Grenfell: Some fundamental moral and political questions about housing provision

Martyn Evans

The Grenfell fire will have a profound impact on everything from building design and procurement to our attitudes towards tall buildings and social housing provision, says Martyn Evans

Until the public inquiry reports we will not know for certain what caused the fire at Grenfell Tower. As we wait, debate is turning to wider issues that the tragedy and the experience of those affected raise about how we design, procure and populate residential buildings.

The design and build procurement process has long been a subject of debate in our architecture, development and construction industries. When the original client/design team is so far away from the delivery of the final product could ultimate responsibility for the safety of a building’s residents somehow be lost in the complexity of a process with so many disconnected stages? Is the moral ownership of a project somehow lost in a process that puts residents so far down a linear delivery string that they are almost invisible to the original creators of a project?

Some have suggested that in a London borough with huge income differentials, social housing residents are somehow invisible to policymakers when safety concerns are raised. Is this fuelled by the current S106 process that puts the delivery of social housing in the hands of private sector developers whose central responsibility is to their shareholders and not to the common good? All the right-thinking public policy in the world is for nothing if the power imbalance in the planning process means that the social element of a mixed development is treated as less important, or something that might have a negative impact on the ability of private housing to be sold for maximum gain (in order to facilitate the provision of the social housing…). Those calling for us to re-think how we treat social housing in the wake of Grenfell are questioning whether the very nature of our approach to building for a mix of tenures might have at least had a direct effect on the response to those affected in the immediate aftermath, let alone whether it is more likely that social housing is inherently unsafe.

These problems are a direct consequence of the almost complete disappearance of local authorities in our country as providers and custodians of mass housing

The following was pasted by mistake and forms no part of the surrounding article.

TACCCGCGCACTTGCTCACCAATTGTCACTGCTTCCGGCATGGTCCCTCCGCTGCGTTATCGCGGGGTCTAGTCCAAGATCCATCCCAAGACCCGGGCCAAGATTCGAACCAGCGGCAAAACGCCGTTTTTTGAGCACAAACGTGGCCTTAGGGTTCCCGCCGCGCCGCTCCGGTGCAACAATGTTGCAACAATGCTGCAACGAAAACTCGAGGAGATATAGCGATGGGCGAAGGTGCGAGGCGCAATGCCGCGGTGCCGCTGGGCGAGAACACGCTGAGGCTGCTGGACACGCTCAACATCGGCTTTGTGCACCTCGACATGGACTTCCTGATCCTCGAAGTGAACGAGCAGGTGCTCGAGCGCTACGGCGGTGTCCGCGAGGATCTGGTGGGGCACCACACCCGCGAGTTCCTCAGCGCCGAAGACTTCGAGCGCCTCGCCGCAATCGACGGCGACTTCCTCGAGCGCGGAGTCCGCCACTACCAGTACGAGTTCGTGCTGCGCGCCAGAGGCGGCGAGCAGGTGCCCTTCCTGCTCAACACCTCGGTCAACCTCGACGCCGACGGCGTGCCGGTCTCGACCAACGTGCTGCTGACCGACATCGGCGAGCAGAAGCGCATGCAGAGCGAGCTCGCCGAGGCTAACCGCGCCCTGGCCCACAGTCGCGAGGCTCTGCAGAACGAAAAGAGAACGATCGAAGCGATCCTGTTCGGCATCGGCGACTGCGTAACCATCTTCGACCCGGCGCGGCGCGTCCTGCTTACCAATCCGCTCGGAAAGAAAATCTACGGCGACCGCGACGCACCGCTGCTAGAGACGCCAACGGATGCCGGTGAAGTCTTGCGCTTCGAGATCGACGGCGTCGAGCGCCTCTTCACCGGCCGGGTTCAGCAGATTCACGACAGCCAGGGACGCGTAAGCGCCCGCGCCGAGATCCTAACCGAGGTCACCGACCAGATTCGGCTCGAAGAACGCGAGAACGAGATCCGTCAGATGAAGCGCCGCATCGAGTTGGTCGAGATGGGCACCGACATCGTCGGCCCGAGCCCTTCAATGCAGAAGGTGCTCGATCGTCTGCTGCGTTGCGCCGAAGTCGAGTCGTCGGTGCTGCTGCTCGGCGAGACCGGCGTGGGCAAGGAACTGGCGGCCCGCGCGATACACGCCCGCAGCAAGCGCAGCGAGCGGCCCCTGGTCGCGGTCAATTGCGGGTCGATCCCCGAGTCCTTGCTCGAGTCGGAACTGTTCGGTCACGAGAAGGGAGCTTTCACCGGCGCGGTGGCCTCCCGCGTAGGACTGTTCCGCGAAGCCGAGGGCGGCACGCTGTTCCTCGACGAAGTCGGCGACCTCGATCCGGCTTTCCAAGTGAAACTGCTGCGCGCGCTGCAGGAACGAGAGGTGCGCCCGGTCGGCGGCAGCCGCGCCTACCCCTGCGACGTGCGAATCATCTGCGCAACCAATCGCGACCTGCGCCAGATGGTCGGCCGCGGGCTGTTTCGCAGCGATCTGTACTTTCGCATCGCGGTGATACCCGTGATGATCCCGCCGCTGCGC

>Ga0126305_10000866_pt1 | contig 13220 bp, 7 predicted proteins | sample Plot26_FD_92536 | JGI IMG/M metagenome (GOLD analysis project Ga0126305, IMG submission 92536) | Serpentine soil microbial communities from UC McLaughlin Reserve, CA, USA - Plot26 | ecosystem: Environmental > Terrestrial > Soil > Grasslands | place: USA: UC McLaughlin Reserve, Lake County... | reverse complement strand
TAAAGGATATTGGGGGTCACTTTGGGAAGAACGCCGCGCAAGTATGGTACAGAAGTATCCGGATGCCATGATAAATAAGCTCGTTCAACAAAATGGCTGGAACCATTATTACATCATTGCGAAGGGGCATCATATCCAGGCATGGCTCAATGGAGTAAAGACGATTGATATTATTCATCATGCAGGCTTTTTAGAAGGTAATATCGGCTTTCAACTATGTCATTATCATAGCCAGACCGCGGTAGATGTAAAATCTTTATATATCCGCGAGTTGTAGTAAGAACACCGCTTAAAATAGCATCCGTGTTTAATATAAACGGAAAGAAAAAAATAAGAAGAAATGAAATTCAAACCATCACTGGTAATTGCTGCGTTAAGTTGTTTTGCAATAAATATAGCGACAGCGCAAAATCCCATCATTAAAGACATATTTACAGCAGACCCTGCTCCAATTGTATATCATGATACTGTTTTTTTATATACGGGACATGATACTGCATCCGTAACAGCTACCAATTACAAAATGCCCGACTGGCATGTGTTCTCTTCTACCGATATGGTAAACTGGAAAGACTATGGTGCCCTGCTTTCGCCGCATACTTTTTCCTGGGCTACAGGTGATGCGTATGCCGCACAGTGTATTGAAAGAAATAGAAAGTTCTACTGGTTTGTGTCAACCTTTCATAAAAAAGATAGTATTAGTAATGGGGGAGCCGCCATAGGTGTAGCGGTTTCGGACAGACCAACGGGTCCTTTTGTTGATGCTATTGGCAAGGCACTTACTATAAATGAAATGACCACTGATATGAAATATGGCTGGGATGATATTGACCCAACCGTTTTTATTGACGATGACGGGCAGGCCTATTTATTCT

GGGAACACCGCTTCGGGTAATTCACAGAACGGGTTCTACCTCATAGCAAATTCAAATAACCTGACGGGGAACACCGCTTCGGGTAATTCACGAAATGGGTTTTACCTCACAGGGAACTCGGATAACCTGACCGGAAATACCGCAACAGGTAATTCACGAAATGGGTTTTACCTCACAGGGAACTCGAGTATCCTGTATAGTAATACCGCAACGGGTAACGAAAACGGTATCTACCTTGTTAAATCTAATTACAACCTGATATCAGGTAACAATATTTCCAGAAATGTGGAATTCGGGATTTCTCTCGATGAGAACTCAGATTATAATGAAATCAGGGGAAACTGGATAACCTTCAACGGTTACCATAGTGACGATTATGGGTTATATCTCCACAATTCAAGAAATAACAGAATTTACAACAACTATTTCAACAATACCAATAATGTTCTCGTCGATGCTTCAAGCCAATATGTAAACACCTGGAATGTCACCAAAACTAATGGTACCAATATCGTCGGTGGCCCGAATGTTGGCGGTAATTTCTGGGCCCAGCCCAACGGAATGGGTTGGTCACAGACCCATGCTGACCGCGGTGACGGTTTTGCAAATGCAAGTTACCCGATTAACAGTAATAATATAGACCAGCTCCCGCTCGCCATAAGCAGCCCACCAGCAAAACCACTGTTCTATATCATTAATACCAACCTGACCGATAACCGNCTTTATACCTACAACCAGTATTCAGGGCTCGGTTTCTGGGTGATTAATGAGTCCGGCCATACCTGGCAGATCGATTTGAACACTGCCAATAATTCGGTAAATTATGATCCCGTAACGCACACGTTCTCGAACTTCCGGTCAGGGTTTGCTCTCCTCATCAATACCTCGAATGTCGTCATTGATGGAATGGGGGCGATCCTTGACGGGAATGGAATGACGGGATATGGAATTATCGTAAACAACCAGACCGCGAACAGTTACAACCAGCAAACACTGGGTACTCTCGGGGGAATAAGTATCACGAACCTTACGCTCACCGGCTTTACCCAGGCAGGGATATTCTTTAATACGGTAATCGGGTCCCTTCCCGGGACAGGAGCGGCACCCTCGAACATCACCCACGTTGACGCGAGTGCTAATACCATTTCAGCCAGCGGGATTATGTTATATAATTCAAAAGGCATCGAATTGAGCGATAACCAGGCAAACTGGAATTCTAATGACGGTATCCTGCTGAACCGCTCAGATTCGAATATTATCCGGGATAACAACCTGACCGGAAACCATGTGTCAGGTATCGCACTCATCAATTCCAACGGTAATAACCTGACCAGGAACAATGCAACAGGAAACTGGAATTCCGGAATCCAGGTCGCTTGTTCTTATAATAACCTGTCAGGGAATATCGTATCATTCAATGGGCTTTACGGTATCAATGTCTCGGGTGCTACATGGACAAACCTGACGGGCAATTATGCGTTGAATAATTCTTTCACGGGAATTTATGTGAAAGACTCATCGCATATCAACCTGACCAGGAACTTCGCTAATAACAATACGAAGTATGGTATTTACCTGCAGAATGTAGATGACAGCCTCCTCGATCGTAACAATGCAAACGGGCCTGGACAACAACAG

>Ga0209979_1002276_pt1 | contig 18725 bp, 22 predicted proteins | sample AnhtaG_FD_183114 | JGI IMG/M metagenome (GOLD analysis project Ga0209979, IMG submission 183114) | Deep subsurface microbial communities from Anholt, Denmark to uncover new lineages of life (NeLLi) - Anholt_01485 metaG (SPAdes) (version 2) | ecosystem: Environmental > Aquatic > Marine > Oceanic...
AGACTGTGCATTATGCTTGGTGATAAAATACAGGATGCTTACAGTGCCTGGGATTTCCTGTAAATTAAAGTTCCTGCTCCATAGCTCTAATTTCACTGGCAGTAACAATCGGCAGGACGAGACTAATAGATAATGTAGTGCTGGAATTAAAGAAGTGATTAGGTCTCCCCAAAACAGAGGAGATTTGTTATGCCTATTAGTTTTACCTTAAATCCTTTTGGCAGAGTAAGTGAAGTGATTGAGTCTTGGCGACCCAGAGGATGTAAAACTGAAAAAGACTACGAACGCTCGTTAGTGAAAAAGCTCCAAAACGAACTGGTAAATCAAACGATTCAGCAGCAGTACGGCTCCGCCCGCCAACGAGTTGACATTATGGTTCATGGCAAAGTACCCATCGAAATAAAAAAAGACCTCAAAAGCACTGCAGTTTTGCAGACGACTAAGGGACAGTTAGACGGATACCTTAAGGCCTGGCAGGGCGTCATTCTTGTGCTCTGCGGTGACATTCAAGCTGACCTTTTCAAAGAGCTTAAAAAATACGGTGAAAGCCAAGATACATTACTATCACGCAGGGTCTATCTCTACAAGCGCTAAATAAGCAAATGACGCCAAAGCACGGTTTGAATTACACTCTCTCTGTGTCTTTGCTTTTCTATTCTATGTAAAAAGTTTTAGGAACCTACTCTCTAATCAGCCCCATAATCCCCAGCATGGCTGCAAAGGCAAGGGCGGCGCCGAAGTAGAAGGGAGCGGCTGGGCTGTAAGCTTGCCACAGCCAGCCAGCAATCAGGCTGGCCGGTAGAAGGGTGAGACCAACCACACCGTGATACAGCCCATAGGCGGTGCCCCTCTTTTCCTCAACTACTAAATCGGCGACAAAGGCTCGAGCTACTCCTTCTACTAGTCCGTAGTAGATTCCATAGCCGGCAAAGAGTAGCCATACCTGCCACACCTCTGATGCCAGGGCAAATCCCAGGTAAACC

And what of our response to building high? One residential developer I spoke to last week told me that the towers they are building are effectively on hold while they review not just the safety provisions, building materials and regulatory compliance of their designs, but whether we might lose confidence in the very concept of tall residential buildings. The debate in London about whether and where we should be building high has focussed mostly on the impact on the city’s skyline and the ground treatment around tower blocks. It hasn’t occurred to us that the consequence of an awful tragedy like Grenfell might be that we question not just how we regulate for fire safety in the future but whether people will ever trust that tall buildings can be completely safe.

And then there’s the ability of the local council to respond quickly to the desperate need to find the surviving families a place to live. A large number of them are still in temporary hotel accommodation and we are hearing stories about how many of them have rejected offers of new homes that LB Kensington & Chelsea are scrambling to procure from the private marketplace. There are many reasons for this: they feel connected to their existing communities; they don’t want to move their children from their schools; they are concerned that the private housing LBK&C are offering does not give them the security of tenure they had in their original homes. These problems are a direct consequence of the almost complete disappearance of local authorities in our country as providers and custodians of mass housing.

As the facts about the fire emerge over the coming months we will learn how our industry and the way we work will change. But we also have a responsibility to ask some fundamental moral and political questions about how we as private and public sector professionals come together to build places for people to live.

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